DETROIT — Ford Motor Co. on Wednesday informed employees that it will delay return-to-work plans until early next year amid the continued rise of the coronavirus delta variant.
The automaker said that non-site-dependent workers in most global markets, including Canada, can remain home until January 2022. It had previously said those workers could return in October.
Ford has delayed its plans multiple times since the pandemic began last year, although some teams have returned to offices and design studios at least on a part-time basis.
When non-site-dependent workers do return, they'll have the chance to adopt a new hybrid work model, which Ford outlined this year, that would allow them to go into offices only when necessary. Ford said it was redesigning its office space to better accommodate this new way of working, with an emphasis on more collaborative spaces and team areas.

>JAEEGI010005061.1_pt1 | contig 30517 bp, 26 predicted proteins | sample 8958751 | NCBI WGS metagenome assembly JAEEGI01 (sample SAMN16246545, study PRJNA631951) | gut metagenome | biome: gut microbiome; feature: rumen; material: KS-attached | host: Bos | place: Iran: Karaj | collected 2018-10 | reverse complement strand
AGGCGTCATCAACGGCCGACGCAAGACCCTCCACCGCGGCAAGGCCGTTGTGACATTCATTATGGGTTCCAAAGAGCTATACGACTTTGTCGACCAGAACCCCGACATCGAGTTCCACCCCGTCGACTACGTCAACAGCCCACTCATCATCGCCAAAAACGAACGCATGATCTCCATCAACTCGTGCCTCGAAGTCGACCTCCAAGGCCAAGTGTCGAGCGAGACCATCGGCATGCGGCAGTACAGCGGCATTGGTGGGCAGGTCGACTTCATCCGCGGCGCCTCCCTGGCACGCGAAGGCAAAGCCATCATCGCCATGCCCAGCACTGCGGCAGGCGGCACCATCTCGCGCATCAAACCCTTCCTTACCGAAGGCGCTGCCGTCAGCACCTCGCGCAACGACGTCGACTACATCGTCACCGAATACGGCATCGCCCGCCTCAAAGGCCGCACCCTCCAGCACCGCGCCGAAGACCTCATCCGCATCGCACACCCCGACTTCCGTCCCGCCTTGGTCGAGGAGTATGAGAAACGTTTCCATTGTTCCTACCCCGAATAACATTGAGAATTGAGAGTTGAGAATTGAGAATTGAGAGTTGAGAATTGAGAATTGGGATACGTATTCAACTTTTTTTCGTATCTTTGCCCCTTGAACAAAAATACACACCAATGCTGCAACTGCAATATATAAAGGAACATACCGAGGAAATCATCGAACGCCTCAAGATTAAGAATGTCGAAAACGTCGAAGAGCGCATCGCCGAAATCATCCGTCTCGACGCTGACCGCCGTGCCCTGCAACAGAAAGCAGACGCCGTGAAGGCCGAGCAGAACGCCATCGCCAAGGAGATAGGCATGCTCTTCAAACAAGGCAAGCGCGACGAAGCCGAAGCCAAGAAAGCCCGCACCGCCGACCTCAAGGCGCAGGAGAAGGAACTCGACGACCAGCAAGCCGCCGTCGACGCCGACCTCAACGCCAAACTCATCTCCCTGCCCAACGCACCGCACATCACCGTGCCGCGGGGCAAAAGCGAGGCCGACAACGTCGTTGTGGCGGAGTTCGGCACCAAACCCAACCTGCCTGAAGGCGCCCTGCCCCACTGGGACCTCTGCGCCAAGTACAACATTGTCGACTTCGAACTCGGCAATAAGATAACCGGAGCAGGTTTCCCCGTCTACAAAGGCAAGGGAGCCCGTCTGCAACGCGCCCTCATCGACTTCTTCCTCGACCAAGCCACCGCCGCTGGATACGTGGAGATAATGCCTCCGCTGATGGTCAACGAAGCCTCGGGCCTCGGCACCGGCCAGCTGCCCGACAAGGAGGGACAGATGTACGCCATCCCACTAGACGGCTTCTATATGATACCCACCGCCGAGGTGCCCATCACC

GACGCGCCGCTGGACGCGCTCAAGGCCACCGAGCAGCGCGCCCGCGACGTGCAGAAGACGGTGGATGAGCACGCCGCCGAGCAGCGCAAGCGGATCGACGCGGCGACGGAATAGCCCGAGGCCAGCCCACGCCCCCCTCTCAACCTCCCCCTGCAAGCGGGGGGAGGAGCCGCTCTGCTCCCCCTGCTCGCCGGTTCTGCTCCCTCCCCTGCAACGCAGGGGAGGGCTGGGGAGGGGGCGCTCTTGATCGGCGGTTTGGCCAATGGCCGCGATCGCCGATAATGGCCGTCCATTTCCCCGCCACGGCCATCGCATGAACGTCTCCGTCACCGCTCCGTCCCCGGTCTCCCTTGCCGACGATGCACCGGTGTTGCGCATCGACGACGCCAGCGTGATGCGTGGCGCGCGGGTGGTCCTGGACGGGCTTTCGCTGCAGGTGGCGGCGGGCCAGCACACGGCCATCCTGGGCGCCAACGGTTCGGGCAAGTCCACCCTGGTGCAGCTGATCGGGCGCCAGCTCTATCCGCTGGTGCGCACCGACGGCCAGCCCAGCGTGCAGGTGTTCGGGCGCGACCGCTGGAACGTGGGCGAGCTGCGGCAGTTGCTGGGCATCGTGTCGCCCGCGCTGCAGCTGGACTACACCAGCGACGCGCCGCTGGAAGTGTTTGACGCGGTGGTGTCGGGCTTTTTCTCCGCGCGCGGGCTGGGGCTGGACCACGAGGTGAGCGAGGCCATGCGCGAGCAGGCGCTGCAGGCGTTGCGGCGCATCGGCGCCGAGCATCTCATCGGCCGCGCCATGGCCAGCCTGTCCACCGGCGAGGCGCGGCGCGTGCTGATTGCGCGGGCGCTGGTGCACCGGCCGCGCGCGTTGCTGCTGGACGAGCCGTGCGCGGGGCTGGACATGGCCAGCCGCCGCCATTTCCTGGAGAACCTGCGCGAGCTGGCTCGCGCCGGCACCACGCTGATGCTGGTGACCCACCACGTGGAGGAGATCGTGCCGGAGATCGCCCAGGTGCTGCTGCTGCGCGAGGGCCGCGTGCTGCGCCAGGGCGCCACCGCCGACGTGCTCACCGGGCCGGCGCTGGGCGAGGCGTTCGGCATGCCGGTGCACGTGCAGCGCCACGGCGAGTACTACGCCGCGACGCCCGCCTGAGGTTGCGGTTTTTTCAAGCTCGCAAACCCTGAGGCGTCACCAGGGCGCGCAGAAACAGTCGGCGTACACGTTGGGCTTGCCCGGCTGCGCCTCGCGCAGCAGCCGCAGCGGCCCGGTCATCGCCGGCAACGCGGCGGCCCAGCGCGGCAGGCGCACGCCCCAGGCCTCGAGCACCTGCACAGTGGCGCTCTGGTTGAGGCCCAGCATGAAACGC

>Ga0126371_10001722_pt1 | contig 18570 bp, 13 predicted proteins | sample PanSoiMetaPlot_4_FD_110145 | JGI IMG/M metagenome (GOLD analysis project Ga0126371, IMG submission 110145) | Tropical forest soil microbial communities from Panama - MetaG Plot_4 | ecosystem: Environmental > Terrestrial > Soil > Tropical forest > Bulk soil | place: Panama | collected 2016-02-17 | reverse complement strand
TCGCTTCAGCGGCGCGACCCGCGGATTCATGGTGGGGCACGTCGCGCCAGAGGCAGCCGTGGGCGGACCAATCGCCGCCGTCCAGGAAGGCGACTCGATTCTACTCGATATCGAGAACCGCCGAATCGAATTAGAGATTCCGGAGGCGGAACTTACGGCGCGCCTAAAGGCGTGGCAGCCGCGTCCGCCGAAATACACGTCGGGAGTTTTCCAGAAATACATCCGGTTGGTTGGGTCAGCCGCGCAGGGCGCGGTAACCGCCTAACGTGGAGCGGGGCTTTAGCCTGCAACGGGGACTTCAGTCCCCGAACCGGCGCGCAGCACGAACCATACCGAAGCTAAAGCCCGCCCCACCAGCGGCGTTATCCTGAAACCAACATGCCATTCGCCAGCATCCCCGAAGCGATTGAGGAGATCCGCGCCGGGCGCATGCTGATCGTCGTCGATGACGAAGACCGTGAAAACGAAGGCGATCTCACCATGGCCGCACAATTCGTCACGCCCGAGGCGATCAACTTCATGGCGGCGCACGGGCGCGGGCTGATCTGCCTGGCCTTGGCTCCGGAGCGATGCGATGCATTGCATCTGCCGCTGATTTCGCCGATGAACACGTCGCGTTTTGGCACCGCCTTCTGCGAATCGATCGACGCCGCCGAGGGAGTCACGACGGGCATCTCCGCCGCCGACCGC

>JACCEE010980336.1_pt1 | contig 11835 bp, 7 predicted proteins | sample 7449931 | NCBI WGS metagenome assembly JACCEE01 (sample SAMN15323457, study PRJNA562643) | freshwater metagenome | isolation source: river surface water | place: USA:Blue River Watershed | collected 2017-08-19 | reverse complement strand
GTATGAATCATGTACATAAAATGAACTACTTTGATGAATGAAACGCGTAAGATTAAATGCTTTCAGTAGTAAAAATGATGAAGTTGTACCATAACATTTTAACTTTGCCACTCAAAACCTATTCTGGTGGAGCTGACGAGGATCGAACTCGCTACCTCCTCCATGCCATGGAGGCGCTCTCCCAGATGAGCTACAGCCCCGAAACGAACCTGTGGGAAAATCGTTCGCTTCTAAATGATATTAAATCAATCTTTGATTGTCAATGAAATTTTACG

"The nature of the work or project will guide arrangements that employees and their people leaders decide on in collaboration," Ford said in a statement. "For example, a team may decide to come into the office two times per week for a project that needs face-to-face collaboration, while working remote the other days, or there may be a sprint where employees are needed on-site for one full week, then work from home the rest of the month. Coming on-site will be for the purpose of collaborative work."
The company on Wednesday also informed workers of a new arrangement where it will allow non-site-dependent employees to work for up to 30 days per year from an alternate location within their country of employment. That would allow employees with a vacation home or who were visiting family out-of-state to continue working with no expectation to be on-site at a Ford facility.
While there was technically nothing stopping workers from doing this in the past, a Ford spokesman said the company felt it was important to make it an official policy.